When I first started working as an academic, I did a year in a traditional highly-ranked university. It was there that I first met an ambiguous attitude to evaluations that I have found to be pervasive across academia. Evaluation work is valued by institutions for the money attached to it but dismissed as not ‘proper’ research. In this blog post I challenge this value system and explain why I think academics working in sociology should do more evaluation work.
Posts Tagged ‘Value’
Although we completed the data collection for CelebYouth nearly two years ago, we are still working on the analysis. In particular, we are getting to grips with the rich and fascinating data from the 51 individual interviews we carried out with young people aged 14 to 17 across England. There are so many myths about young people’s aspirations – from the idea that these are low to the idea that they reflect an obsession with becoming famous. Although policymakers seem to want statistics, we believe that it is through stories of young people like those with whom we spoke that we can disrupt these ideas and show them to be the myths that they are. In this post Heather tells Homer’s story – one of just a few young people we met who aspired solely to traditionally working-class occupations. While this might mean that he figures in statistics as having ‘low aspirations’, his interview shows the importance of taking young people and their choices seriously rather than reducing them to clichés.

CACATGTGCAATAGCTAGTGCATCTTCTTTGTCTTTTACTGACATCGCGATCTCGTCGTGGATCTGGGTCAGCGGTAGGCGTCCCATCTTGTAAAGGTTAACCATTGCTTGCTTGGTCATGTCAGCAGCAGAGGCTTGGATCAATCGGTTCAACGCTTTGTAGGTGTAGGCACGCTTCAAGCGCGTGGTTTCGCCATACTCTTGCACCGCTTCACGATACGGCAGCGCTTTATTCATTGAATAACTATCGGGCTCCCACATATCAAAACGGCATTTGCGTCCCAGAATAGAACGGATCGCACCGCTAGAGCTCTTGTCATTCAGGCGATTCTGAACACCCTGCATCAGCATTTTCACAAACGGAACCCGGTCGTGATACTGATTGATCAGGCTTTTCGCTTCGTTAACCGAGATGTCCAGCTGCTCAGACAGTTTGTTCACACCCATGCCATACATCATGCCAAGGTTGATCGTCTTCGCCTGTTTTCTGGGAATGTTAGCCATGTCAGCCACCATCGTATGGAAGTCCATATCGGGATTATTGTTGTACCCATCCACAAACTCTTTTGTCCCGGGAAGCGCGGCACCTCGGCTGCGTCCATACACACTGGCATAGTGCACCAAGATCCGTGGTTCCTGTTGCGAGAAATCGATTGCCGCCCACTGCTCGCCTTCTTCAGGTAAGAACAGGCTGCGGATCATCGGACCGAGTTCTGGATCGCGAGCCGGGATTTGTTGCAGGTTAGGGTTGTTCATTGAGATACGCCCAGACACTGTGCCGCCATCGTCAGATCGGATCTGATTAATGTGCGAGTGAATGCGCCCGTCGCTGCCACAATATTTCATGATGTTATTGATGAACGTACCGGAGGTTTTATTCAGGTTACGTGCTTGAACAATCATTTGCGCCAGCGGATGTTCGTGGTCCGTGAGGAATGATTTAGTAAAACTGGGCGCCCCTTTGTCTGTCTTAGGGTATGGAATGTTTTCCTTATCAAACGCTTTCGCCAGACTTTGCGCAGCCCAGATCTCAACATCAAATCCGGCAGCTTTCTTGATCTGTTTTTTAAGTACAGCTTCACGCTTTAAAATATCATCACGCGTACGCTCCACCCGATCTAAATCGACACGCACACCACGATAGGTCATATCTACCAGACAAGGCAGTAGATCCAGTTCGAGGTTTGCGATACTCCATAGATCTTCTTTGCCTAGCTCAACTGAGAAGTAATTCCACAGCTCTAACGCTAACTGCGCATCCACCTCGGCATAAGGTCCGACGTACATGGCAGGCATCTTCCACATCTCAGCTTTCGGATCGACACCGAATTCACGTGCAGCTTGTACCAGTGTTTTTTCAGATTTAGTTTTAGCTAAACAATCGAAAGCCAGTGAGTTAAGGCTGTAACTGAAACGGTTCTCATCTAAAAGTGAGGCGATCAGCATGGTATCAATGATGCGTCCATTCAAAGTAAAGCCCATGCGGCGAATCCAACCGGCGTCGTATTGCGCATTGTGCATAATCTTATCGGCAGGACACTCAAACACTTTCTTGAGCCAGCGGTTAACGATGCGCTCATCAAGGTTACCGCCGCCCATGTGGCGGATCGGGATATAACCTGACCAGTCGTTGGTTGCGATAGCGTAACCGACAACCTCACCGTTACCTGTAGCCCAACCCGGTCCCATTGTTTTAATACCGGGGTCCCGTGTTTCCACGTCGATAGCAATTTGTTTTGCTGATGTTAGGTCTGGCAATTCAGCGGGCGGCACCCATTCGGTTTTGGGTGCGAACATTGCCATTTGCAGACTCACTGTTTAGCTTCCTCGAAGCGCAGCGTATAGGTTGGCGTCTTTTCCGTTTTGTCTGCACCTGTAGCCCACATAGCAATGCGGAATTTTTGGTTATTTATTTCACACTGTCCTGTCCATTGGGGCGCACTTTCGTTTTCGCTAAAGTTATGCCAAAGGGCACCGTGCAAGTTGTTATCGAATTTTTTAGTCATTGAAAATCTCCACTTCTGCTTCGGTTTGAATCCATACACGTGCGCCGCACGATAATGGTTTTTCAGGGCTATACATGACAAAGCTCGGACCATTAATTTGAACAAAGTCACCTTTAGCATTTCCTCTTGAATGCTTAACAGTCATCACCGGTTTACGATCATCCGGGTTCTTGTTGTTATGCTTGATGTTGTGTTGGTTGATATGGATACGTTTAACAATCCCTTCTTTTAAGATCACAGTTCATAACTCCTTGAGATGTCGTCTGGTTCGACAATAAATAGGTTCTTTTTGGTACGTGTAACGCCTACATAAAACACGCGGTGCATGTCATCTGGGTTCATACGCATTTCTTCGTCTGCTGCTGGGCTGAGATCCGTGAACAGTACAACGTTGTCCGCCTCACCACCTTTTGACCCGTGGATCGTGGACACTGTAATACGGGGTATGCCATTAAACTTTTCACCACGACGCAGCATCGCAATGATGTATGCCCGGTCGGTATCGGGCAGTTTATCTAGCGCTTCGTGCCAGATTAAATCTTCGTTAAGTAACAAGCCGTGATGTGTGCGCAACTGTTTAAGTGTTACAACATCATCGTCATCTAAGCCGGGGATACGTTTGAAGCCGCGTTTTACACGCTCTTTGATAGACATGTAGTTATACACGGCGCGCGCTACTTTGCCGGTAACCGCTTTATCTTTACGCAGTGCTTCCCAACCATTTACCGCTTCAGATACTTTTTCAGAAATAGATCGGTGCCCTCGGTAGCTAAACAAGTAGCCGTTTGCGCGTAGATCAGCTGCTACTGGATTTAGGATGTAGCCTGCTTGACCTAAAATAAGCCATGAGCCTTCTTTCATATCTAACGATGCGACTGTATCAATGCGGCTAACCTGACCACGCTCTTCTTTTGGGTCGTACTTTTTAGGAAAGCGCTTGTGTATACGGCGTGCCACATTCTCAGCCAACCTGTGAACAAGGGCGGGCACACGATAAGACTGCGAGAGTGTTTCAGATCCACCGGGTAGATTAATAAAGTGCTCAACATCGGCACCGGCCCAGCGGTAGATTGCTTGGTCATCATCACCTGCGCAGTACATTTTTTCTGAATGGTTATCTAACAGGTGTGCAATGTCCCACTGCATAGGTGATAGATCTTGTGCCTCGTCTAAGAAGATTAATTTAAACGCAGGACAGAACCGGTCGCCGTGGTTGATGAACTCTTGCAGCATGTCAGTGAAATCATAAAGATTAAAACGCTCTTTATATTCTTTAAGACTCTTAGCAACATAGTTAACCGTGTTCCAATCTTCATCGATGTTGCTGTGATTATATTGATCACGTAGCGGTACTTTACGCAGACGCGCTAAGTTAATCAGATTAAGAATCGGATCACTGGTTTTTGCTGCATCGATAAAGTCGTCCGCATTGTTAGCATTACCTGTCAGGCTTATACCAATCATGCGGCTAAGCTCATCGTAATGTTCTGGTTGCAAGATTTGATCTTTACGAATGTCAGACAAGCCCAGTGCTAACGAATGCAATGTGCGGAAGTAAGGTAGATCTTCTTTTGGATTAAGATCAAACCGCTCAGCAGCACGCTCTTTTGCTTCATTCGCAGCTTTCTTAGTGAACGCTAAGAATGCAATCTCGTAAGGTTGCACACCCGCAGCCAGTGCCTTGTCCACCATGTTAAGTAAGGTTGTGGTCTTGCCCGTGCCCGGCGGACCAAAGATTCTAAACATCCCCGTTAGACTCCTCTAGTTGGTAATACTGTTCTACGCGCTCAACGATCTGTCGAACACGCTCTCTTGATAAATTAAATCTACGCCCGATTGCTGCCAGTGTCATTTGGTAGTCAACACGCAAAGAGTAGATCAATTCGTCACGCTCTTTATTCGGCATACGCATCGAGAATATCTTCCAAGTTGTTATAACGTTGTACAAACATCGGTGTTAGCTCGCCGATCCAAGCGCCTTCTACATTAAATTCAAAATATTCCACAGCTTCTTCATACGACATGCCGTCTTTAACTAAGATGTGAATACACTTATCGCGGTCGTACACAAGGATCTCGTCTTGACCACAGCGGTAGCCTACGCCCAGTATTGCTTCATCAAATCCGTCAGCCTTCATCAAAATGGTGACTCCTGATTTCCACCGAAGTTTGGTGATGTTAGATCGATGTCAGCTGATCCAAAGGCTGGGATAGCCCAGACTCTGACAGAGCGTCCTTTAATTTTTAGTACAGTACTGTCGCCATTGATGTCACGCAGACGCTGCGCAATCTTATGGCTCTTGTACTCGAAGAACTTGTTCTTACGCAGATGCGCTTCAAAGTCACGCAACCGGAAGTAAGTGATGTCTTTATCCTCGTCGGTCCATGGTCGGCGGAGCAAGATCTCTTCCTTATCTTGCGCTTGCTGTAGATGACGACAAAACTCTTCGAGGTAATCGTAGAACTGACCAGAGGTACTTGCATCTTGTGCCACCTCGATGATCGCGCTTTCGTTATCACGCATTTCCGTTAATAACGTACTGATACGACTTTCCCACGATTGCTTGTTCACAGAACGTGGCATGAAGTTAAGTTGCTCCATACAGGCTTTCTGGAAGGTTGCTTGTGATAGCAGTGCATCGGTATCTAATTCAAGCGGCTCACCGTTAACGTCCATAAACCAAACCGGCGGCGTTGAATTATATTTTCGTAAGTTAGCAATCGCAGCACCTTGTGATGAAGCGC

Two key themes emerged for us from the Gender, Media and Generation conference. In another post we explore how race and masculinity were absent presences throughout the day, and in a final short post reflect on working as feminist scholars in contemporary climate of academia. In this post we explore what speakers had to say about social class and femininity and how this relates to our own research.